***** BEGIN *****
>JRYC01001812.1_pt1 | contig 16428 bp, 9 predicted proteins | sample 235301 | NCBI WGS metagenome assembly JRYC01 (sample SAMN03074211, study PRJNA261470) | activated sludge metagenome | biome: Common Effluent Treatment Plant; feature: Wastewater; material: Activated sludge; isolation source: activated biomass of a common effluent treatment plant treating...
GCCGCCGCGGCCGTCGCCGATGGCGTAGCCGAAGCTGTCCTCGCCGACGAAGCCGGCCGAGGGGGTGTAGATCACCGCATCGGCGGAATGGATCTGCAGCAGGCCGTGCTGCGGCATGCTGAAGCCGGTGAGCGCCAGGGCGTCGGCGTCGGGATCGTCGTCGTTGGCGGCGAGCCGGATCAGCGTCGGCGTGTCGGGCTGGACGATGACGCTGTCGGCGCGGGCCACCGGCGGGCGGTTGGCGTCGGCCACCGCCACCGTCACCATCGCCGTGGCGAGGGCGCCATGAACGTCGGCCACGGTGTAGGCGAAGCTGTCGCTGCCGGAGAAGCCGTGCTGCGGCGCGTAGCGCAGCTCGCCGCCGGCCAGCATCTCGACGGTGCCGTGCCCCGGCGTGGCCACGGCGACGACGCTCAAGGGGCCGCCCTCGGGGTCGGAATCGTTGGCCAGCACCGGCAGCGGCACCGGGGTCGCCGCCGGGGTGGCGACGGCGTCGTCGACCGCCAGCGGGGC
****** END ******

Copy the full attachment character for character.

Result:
>JRYC01001812.1_pt1 | contig 16428 bp, 9 predicted proteins | sample 235301 | NCBI WGS metagenome assembly JRYC01 (sample SAMN03074211, study PRJNA261470) | activated sludge metagenome | biome: Common Effluent Treatment Plant; feature: Wastewater; material: Activated sludge; isolation source: activated biomass of a common effluent treatment plant treating...
GCCGCCGCGGCCGTCGCCGATGGCGTAGCCGAAGCTGTCCTCGCCGACGAAGCCGGCCGAGGGGGTGTAGATCACCGCATCGGCGGAATGGATCTGCAGCAGGCCGTGCTGCGGCATGCTGAAGCCGGTGAGCGCCAGGGCGTCGGCGTCGGGATCGTCGTCGTTGGCGGCGAGCCGGATCAGCGTCGGCGTGTCGGGCTGGACGATGACGCTGTCGGCGCGGGCCACCGGCGGGCGGTTGGCGTCGGCCACCGCCACCGTCACCATCGCCGTGGCGAGGGCGCCATGAACGTCGGCCACGGTGTAGGCGAAGCTGTCGCTGCCGGAGAAGCCGTGCTGCGGCGCGTAGCGCAGCTCGCCGCCGGCCAGCATCTCGACGGTGCCGTGCCCCGGCGTGGCCACGGCGACGACGCTCAAGGGGCCGCCCTCGGGGTCGGAATCGTTGGCCAGCACCGGCAGCGGCACCGGGGTCGCCGCCGGGGTGGCGACGGCGTCGTCGACCGCCAGCGGGGC